In a blog post, Richard Domingues Boscovich, assistant general counsel at Microsoft’s Digital Crimes Unit, said Microsoft pursued the seizure for No-IP’s role “in creating, controlling, and assisting in infecting millions of computers with malicious software—harming Microsoft, its customers and the public at large.” He claimed.
Over the past year, Microsoft security team has detected more than 7 million infections that makes use of Bladabindi and Jenxcus malware, in order to take control of users’ computers, steal passwords, and turn on webcams and microphones.
Microsoft accused Kuwaiti national Naser Al Mutairi and Algerian national Mohamed Benabdellah of writing and distributing the Bladabindi and Jenxcus malware, respectively. Microsoft claims the developers have sold over 500 copies of the malicious software to crooks and cyber criminals, and promoted No-IP service to use with malware to help them covering their tracks.
In a civil case filed on June 19, Microsoft named two individuals, Mohamed Benabdellah and Naser Al Mutairi, and a U.S. company, Vitalwerks Internet Solutions of violating “federal and state law by distributing malicious software through more than 18,000 sub-domains belonging to No-IP, causing the unlawful intrusion into, infection of, and further illegal conduct involving, the personal computers of innocent persons, thereby causing harm to those persons, Microsoft, and the public at large.”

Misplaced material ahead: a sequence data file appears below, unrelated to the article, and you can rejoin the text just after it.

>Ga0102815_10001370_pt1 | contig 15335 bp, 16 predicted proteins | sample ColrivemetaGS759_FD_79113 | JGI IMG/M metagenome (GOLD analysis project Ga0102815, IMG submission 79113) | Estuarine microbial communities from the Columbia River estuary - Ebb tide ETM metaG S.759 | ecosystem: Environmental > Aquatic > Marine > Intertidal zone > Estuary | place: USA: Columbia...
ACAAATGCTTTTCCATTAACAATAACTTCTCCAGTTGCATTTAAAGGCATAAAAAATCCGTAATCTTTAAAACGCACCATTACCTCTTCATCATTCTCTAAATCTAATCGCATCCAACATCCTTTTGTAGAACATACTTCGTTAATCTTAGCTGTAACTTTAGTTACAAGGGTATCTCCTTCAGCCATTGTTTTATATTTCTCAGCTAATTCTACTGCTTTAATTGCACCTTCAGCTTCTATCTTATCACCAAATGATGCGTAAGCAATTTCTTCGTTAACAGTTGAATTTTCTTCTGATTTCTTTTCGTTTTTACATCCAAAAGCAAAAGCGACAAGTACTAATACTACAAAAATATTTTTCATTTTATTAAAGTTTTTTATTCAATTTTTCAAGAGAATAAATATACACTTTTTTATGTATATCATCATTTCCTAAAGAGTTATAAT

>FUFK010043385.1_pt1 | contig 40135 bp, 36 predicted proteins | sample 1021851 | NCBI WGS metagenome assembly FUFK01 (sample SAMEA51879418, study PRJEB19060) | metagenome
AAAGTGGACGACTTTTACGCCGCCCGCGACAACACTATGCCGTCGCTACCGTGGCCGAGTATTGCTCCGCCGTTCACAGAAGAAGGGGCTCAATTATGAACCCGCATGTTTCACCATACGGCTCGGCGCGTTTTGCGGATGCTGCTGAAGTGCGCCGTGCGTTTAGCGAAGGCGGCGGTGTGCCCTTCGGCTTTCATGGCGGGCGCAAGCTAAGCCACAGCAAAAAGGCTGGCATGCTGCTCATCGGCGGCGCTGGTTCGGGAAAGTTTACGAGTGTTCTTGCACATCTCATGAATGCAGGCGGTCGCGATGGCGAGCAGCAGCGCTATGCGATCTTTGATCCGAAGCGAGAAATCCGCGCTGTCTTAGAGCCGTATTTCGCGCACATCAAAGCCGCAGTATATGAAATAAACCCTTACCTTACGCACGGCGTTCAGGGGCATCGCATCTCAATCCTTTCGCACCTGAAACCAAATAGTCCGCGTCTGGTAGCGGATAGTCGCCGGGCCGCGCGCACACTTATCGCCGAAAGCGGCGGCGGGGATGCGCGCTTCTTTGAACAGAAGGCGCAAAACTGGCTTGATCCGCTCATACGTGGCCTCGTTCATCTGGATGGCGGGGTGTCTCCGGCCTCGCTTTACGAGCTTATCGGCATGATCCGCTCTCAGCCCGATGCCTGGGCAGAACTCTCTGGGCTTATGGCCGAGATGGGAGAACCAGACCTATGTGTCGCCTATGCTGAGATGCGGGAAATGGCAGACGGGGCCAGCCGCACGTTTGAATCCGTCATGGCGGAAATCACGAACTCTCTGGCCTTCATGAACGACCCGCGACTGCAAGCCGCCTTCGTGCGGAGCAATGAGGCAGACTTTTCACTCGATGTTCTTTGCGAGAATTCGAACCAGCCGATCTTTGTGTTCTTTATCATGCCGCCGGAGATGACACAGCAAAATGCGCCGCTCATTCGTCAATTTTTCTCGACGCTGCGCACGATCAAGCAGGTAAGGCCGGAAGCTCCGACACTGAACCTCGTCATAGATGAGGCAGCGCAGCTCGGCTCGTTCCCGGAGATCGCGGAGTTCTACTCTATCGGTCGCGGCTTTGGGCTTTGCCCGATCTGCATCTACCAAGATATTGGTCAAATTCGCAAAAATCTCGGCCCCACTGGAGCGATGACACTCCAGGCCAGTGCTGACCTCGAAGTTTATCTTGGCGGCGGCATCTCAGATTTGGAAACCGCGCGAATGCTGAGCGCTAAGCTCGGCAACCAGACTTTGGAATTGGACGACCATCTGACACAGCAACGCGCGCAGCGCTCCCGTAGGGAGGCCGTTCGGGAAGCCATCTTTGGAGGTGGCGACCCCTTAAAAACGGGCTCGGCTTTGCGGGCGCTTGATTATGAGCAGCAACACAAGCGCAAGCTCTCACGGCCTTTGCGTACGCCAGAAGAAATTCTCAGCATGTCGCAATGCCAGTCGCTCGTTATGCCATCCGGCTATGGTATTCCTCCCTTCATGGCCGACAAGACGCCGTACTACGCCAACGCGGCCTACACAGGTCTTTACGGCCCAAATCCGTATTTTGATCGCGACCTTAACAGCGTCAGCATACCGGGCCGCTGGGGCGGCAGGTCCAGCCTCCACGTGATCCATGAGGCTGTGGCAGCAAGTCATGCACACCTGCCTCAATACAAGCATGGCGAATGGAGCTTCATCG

Microsoft attorneys said No-IP is “functioning as a major hub for 245 different types of malware circulating on the Internet.
The court
  • ns7.microsoftinternetsafety.net
  • ns8.microsoftinternetsafety.net
Microsoft claimed, “Despite numerous reports by the security community on No-IP domain abuse, the company has not taken sufficient steps to correct, remedy, prevent or control the abuse or help keep its domains safe from malicious activity.”.In an official statement, Vitalwerks counter-accused Microsoft for allegedly affecting millions of innocent users, who are currently experiencing outages to their services because of Microsoft’s attempt to remediate hostnames associated with a few bad actors.
Unfortunately, Microsoft never contacted us or asked us to block any subdomains, even though we have an open line of communication with Microsoft corporate executives.” No-IP Marketing Manager, Natalie Goguen said.
Vitalwerks and No­-IP have a very strict abuse policy. Our abuse team is constantly working to keep the No-­IP system domains free of spam and malicious activity.” Natalie Goguen said. “Even with such precautions, our free dynamic DNS service does occasionally fall prey to cyber scammers, spammers, and malware distributors. But this heavy-handed action by Microsoft benefits no one.